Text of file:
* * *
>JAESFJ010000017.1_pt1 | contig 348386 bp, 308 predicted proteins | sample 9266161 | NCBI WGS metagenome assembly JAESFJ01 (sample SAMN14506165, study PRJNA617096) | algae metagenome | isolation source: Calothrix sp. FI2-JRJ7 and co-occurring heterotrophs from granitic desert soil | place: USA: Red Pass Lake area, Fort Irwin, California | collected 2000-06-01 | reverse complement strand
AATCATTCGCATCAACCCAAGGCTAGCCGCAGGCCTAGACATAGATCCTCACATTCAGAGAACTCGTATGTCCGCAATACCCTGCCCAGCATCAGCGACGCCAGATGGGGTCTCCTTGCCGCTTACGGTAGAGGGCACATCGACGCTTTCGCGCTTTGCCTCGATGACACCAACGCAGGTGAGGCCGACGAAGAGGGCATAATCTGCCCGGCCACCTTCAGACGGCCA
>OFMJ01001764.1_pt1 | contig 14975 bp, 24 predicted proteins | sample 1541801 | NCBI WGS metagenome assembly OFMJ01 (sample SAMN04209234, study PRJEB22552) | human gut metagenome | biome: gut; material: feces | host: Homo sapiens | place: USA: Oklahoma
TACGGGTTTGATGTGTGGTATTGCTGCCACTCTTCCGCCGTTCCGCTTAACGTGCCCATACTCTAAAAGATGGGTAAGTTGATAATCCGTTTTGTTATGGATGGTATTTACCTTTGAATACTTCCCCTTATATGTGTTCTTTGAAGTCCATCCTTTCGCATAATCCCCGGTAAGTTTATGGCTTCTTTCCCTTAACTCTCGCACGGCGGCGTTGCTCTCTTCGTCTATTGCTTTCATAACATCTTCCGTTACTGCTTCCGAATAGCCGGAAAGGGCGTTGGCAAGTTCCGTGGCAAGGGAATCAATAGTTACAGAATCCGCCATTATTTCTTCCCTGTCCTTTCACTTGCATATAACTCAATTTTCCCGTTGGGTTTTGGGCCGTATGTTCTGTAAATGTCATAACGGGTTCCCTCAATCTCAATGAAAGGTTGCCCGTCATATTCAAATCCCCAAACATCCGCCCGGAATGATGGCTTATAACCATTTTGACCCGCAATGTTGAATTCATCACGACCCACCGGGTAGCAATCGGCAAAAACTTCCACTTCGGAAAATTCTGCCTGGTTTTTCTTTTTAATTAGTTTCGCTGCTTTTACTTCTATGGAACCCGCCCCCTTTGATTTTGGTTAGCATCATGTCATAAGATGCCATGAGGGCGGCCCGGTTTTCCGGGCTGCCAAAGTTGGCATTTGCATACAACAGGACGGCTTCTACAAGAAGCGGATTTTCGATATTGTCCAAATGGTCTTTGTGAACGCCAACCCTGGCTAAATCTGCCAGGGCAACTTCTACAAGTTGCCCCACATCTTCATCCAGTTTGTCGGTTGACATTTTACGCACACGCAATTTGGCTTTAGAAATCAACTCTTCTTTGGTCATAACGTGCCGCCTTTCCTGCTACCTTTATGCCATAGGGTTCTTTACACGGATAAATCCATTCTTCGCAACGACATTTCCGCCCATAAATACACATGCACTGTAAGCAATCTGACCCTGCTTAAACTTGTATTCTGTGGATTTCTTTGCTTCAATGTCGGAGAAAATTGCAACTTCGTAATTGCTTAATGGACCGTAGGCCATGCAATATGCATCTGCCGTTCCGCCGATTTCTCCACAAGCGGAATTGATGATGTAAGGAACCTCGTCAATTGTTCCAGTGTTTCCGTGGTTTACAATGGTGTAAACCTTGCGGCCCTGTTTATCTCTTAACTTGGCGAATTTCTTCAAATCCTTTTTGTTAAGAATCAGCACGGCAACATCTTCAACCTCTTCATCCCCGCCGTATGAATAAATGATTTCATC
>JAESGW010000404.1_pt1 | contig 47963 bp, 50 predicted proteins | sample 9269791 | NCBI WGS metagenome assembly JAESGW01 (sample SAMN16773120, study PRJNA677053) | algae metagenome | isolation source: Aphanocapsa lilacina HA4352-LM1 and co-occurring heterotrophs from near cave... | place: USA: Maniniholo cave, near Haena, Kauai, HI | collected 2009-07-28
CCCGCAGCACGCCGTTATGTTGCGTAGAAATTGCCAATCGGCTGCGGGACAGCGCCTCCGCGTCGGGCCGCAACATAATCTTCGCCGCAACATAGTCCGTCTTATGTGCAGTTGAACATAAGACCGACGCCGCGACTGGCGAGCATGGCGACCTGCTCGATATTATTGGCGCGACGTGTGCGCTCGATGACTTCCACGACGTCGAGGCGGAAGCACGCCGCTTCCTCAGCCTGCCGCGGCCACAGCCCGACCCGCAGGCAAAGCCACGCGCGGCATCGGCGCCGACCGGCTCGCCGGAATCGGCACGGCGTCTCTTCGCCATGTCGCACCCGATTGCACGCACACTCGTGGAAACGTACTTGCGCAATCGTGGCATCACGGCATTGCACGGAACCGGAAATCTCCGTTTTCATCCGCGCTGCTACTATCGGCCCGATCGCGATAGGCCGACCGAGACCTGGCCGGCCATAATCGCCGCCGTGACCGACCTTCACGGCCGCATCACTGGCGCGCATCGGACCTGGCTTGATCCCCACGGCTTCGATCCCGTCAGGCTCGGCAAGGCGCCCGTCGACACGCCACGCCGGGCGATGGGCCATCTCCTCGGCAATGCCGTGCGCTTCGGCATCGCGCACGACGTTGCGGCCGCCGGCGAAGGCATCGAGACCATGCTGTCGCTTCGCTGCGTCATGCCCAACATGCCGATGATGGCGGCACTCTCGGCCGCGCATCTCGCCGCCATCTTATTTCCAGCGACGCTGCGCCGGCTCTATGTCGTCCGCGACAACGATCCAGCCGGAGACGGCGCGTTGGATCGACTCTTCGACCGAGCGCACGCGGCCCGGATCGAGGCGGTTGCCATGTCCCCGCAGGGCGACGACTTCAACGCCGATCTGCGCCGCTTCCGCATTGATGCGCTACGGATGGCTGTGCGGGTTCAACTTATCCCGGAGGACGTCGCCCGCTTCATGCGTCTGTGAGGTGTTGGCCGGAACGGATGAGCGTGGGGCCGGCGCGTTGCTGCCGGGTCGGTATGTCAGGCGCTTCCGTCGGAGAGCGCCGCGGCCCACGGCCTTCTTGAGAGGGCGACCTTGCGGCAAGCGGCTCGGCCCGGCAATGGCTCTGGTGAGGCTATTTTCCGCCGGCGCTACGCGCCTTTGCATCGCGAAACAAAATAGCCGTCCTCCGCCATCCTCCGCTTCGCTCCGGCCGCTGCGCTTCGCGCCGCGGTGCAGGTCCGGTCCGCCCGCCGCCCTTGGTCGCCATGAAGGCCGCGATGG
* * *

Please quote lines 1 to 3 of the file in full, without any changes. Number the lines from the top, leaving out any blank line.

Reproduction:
>JAESFJ010000017.1_pt1 | contig 348386 bp, 308 predicted proteins | sample 9266161 | NCBI WGS metagenome assembly JAESFJ01 (sample SAMN14506165, study PRJNA617096) | algae metagenome | isolation source: Calothrix sp. FI2-JRJ7 and co-occurring heterotrophs from granitic desert soil | place: USA: Red Pass Lake area, Fort Irwin, California | collected 2000-06-01 | reverse complement strand
AATCATTCGCATCAACCCAAGGCTAGCCGCAGGCCTAGACATAGATCCTCACATTCAGAGAACTCGTATGTCCGCAATACCCTGCCCAGCATCAGCGACGCCAGATGGGGTCTCCTTGCCGCTTACGGTAGAGGGCACATCGACGCTTTCGCGCTTTGCCTCGATGACACCAACGCAGGTGAGGCCGACGAAGAGGGCATAATCTGCCCGGCCACCTTCAGACGGCCA
>OFMJ01001764.1_pt1 | contig 14975 bp, 24 predicted proteins | sample 1541801 | NCBI WGS metagenome assembly OFMJ01 (sample SAMN04209234, study PRJEB22552) | human gut metagenome | biome: gut; material: feces | host: Homo sapiens | place: USA: Oklahoma